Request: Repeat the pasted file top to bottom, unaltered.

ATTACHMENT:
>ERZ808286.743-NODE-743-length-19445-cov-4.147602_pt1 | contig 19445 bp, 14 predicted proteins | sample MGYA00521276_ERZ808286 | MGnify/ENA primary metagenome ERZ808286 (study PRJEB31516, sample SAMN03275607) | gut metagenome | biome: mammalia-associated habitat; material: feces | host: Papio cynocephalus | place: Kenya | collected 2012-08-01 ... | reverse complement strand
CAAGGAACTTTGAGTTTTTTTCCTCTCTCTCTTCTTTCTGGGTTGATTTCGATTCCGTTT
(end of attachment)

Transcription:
>ERZ808286.743-NODE-743-length-19445-cov-4.147602_pt1 | contig 19445 bp, 14 predicted proteins | sample MGYA00521276_ERZ808286 | MGnify/ENA primary metagenome ERZ808286 (study PRJEB31516, sample SAMN03275607) | gut metagenome | biome: mammalia-associated habitat; material: feces | host: Papio cynocephalus | place: Kenya | collected 2012-08-01 ... | reverse complement strand
CAAGGAACTTTGAGTTTTTTTCCTCTCTCTCTTCTTTCTGGGTTGATTTCGATTCCGTTT